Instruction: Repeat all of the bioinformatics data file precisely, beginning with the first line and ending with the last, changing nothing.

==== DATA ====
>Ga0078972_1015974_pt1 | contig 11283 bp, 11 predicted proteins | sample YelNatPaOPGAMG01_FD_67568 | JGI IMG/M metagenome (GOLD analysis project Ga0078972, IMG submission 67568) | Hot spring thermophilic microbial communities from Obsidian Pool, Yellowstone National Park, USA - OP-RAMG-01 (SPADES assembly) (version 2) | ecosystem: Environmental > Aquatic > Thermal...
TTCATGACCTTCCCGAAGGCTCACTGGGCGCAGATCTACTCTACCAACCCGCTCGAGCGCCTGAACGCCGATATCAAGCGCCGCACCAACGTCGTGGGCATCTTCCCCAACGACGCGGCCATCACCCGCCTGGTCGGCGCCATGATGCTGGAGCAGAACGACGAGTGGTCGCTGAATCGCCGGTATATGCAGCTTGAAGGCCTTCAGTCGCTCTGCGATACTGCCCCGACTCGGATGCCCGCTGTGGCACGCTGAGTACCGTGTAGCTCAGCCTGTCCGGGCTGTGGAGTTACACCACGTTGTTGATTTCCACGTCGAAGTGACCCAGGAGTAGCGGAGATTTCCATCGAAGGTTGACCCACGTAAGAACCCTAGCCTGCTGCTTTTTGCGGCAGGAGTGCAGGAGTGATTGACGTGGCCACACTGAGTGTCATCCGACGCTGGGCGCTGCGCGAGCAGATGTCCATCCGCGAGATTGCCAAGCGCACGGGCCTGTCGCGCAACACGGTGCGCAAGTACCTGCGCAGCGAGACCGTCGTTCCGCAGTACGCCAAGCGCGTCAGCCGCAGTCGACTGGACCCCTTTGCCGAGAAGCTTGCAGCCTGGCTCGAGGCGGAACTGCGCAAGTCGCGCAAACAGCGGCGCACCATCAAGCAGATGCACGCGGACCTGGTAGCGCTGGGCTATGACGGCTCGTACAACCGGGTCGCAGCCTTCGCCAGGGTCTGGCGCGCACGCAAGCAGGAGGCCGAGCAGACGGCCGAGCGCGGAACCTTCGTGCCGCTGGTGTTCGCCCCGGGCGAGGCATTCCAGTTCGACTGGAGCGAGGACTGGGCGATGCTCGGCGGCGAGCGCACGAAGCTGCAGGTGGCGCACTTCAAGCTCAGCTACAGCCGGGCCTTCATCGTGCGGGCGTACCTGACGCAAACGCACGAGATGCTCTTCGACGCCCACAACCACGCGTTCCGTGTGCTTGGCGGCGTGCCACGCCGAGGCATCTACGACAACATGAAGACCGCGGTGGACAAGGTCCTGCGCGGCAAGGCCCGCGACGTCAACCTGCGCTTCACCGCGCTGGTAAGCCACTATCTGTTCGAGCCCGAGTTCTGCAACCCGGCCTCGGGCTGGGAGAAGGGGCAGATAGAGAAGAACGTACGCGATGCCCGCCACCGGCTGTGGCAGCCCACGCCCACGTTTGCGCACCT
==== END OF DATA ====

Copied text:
>Ga0078972_1015974_pt1 | contig 11283 bp, 11 predicted proteins | sample YelNatPaOPGAMG01_FD_67568 | JGI IMG/M metagenome (GOLD analysis project Ga0078972, IMG submission 67568) | Hot spring thermophilic microbial communities from Obsidian Pool, Yellowstone National Park, USA - OP-RAMG-01 (SPADES assembly) (version 2) | ecosystem: Environmental > Aquatic > Thermal...
TTCATGACCTTCCCGAAGGCTCACTGGGCGCAGATCTACTCTACCAACCCGCTCGAGCGCCTGAACGCCGATATCAAGCGCCGCACCAACGTCGTGGGCATCTTCCCCAACGACGCGGCCATCACCCGCCTGGTCGGCGCCATGATGCTGGAGCAGAACGACGAGTGGTCGCTGAATCGCCGGTATATGCAGCTTGAAGGCCTTCAGTCGCTCTGCGATACTGCCCCGACTCGGATGCCCGCTGTGGCACGCTGAGTACCGTGTAGCTCAGCCTGTCCGGGCTGTGGAGTTACACCACGTTGTTGATTTCCACGTCGAAGTGACCCAGGAGTAGCGGAGATTTCCATCGAAGGTTGACCCACGTAAGAACCCTAGCCTGCTGCTTTTTGCGGCAGGAGTGCAGGAGTGATTGACGTGGCCACACTGAGTGTCATCCGACGCTGGGCGCTGCGCGAGCAGATGTCCATCCGCGAGATTGCCAAGCGCACGGGCCTGTCGCGCAACACGGTGCGCAAGTACCTGCGCAGCGAGACCGTCGTTCCGCAGTACGCCAAGCGCGTCAGCCGCAGTCGACTGGACCCCTTTGCCGAGAAGCTTGCAGCCTGGCTCGAGGCGGAACTGCGCAAGTCGCGCAAACAGCGGCGCACCATCAAGCAGATGCACGCGGACCTGGTAGCGCTGGGCTATGACGGCTCGTACAACCGGGTCGCAGCCTTCGCCAGGGTCTGGCGCGCACGCAAGCAGGAGGCCGAGCAGACGGCCGAGCGCGGAACCTTCGTGCCGCTGGTGTTCGCCCCGGGCGAGGCATTCCAGTTCGACTGGAGCGAGGACTGGGCGATGCTCGGCGGCGAGCGCACGAAGCTGCAGGTGGCGCACTTCAAGCTCAGCTACAGCCGGGCCTTCATCGTGCGGGCGTACCTGACGCAAACGCACGAGATGCTCTTCGACGCCCACAACCACGCGTTCCGTGTGCTTGGCGGCGTGCCACGCCGAGGCATCTACGACAACATGAAGACCGCGGTGGACAAGGTCCTGCGCGGCAAGGCCCGCGACGTCAACCTGCGCTTCACCGCGCTGGTAAGCCACTATCTGTTCGAGCCCGAGTTCTGCAACCCGGCCTCGGGCTGGGAGAAGGGGCAGATAGAGAAGAACGTACGCGATGCCCGCCACCGGCTGTGGCAGCCCACGCCCACGTTTGCGCACCT